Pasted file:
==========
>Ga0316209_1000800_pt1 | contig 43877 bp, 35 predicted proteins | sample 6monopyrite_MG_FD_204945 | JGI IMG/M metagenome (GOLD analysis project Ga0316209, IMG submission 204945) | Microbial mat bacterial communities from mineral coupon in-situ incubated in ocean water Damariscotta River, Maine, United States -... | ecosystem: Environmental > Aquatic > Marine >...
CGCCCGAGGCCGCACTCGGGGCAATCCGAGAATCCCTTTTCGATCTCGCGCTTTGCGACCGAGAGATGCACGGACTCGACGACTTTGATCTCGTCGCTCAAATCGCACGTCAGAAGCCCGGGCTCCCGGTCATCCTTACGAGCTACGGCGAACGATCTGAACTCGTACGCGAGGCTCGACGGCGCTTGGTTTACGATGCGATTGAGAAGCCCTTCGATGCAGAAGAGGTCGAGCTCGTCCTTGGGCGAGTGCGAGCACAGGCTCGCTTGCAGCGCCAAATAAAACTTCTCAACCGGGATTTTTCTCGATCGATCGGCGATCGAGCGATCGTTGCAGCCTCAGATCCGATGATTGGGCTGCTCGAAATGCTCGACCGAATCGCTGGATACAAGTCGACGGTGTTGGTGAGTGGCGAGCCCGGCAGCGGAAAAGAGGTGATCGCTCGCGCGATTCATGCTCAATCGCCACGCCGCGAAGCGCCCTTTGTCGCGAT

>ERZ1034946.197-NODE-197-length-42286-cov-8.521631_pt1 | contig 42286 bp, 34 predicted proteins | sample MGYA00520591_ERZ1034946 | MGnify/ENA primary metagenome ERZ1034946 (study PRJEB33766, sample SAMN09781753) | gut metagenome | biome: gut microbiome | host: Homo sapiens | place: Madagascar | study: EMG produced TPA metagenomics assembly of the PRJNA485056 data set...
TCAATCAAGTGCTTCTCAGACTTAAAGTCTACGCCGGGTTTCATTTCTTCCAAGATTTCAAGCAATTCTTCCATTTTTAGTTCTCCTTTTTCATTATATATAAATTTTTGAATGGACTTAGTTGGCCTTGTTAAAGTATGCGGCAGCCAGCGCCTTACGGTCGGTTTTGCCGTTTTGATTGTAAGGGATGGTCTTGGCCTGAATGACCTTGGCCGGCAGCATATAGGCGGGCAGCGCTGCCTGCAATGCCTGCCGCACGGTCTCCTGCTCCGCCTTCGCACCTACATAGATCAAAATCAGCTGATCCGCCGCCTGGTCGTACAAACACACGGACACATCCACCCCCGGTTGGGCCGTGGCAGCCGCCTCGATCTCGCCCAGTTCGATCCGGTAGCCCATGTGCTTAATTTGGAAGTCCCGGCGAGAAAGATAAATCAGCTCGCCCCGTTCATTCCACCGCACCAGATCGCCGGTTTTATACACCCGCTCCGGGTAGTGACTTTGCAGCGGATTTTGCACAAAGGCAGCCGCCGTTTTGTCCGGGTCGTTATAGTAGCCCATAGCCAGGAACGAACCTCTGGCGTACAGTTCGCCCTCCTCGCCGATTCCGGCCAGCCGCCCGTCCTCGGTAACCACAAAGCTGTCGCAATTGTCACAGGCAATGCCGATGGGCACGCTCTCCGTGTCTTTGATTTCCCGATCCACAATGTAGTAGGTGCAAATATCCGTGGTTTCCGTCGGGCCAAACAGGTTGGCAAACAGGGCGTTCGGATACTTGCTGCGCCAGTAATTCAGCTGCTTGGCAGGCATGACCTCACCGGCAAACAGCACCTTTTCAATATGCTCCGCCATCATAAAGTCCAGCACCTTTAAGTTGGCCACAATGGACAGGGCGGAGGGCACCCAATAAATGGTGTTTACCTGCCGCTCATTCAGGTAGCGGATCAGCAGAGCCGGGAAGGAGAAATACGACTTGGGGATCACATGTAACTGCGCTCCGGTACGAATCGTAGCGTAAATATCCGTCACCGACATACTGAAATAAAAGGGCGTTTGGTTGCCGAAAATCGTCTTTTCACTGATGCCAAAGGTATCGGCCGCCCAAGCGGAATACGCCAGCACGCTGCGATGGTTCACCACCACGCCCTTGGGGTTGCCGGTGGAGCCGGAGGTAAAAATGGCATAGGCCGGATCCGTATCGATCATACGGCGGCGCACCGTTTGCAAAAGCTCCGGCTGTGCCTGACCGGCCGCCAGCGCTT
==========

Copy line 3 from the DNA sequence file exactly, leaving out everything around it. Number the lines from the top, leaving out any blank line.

>ERZ1034946.197-NODE-197-length-42286-cov-8.521631_pt1 | contig 42286 bp, 34 predicted proteins | sample MGYA00520591_ERZ1034946 | MGnify/ENA primary metagenome ERZ1034946 (study PRJEB33766, sample SAMN09781753) | gut metagenome | biome: gut microbiome | host: Homo sapiens | place: Madagascar | study: EMG produced TPA metagenomics assembly of the PRJNA485056 data set...